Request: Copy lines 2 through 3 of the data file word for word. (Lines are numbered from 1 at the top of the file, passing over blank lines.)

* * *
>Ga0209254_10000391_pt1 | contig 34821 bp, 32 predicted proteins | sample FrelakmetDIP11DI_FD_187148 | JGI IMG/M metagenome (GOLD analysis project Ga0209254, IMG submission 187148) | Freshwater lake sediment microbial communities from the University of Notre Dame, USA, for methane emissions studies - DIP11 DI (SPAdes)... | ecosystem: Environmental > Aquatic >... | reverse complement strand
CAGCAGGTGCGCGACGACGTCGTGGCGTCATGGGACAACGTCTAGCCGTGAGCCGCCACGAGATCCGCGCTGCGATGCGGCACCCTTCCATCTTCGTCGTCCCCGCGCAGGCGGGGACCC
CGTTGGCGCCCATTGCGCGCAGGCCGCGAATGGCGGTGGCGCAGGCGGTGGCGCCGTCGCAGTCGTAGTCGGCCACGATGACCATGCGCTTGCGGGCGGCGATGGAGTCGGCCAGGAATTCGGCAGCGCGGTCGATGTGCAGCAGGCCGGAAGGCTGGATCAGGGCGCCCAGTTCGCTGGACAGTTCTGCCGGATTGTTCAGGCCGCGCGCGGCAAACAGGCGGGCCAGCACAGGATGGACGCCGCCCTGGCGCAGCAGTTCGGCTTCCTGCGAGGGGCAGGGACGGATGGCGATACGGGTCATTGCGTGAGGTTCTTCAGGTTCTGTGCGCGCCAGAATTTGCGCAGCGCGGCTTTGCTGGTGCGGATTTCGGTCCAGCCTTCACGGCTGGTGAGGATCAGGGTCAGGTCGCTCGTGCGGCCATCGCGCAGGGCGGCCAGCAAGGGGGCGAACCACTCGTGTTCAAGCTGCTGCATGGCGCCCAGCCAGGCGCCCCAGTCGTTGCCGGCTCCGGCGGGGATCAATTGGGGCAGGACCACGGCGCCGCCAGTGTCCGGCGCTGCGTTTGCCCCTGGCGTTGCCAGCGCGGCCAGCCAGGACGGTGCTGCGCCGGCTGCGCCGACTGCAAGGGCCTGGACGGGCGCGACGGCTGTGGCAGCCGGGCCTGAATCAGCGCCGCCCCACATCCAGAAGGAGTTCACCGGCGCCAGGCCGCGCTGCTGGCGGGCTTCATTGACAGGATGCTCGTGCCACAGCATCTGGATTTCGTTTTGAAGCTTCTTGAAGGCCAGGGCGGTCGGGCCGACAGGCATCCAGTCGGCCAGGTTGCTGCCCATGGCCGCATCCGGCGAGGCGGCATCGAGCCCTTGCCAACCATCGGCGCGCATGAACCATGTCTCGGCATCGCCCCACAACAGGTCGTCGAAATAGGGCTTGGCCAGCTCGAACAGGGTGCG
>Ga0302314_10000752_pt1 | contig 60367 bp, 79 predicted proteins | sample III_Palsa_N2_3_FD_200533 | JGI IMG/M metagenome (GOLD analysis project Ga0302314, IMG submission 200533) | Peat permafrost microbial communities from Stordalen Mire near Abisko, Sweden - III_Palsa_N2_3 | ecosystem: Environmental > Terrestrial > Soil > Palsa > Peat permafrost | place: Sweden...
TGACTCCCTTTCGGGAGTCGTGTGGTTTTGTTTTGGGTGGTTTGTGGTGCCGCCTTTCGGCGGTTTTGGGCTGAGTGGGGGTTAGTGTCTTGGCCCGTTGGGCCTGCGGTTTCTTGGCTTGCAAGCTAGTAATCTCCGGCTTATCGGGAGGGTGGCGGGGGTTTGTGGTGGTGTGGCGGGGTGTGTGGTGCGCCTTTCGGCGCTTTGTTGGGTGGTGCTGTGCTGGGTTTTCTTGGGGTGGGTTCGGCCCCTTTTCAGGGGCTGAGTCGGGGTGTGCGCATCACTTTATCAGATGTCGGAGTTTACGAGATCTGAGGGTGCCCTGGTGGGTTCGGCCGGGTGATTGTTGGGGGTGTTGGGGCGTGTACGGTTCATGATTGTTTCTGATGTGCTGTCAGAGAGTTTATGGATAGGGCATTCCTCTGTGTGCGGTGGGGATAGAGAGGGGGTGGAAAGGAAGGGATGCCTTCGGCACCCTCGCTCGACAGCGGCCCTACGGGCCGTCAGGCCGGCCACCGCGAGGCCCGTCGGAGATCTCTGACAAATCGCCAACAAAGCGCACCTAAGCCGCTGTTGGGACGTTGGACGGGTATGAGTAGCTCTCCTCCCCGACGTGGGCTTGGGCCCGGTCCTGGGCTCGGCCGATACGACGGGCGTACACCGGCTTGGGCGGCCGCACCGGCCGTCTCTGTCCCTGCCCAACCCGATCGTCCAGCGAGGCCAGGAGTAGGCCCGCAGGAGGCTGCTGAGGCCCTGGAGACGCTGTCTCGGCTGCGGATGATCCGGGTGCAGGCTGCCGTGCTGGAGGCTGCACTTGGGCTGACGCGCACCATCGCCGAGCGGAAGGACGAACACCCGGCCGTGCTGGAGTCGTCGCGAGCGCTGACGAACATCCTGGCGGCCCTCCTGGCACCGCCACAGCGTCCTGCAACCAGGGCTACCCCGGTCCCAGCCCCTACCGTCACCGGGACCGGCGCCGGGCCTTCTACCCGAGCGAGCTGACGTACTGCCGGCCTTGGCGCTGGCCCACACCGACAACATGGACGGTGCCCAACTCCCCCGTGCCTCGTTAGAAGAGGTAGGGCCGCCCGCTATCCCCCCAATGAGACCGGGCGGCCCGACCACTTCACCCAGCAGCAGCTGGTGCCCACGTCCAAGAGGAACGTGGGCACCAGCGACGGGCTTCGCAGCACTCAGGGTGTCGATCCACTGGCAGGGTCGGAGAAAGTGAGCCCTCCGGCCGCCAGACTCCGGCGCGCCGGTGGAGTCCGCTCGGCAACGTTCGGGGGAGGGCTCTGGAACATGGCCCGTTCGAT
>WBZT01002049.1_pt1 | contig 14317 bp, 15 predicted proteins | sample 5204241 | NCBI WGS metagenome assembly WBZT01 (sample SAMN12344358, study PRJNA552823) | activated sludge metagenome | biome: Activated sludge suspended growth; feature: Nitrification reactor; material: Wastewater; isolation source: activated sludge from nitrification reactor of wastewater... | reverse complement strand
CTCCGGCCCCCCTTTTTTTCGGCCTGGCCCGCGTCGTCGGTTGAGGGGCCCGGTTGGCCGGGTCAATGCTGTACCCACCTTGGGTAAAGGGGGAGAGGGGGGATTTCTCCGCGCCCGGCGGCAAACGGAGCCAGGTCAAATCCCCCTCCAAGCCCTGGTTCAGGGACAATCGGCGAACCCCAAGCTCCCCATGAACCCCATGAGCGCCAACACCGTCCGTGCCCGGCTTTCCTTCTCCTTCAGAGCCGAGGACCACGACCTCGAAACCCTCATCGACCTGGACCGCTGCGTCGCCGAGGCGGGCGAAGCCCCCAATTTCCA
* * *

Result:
CAGCAGGTGCGCGACGACGTCGTGGCGTCATGGGACAACGTCTAGCCGTGAGCCGCCACGAGATCCGCGCTGCGATGCGGCACCCTTCCATCTTCGTCGTCCCCGCGCAGGCGGGGACCC
CGTTGGCGCCCATTGCGCGCAGGCCGCGAATGGCGGTGGCGCAGGCGGTGGCGCCGTCGCAGTCGTAGTCGGCCACGATGACCATGCGCTTGCGGGCGGCGATGGAGTCGGCCAGGAATTCGGCAGCGCGGTCGATGTGCAGCAGGCCGGAAGGCTGGATCAGGGCGCCCAGTTCGCTGGACAGTTCTGCCGGATTGTTCAGGCCGCGCGCGGCAAACAGGCGGGCCAGCACAGGATGGACGCCGCCCTGGCGCAGCAGTTCGGCTTCCTGCGAGGGGCAGGGACGGATGGCGATACGGGTCATTGCGTGAGGTTCTTCAGGTTCTGTGCGCGCCAGAATTTGCGCAGCGCGGCTTTGCTGGTGCGGATTTCGGTCCAGCCTTCACGGCTGGTGAGGATCAGGGTCAGGTCGCTCGTGCGGCCATCGCGCAGGGCGGCCAGCAAGGGGGCGAACCACTCGTGTTCAAGCTGCTGCATGGCGCCCAGCCAGGCGCCCCAGTCGTTGCCGGCTCCGGCGGGGATCAATTGGGGCAGGACCACGGCGCCGCCAGTGTCCGGCGCTGCGTTTGCCCCTGGCGTTGCCAGCGCGGCCAGCCAGGACGGTGCTGCGCCGGCTGCGCCGACTGCAAGGGCCTGGACGGGCGCGACGGCTGTGGCAGCCGGGCCTGAATCAGCGCCGCCCCACATCCAGAAGGAGTTCACCGGCGCCAGGCCGCGCTGCTGGCGGGCTTCATTGACAGGATGCTCGTGCCACAGCATCTGGATTTCGTTTTGAAGCTTCTTGAAGGCCAGGGCGGTCGGGCCGACAGGCATCCAGTCGGCCAGGTTGCTGCCCATGGCCGCATCCGGCGAGGCGGCATCGAGCCCTTGCCAACCATCGGCGCGCATGAACCATGTCTCGGCATCGCCCCACAACAGGTCGTCGAAATAGGGCTTGGCCAGCTCGAACAGGGTGCG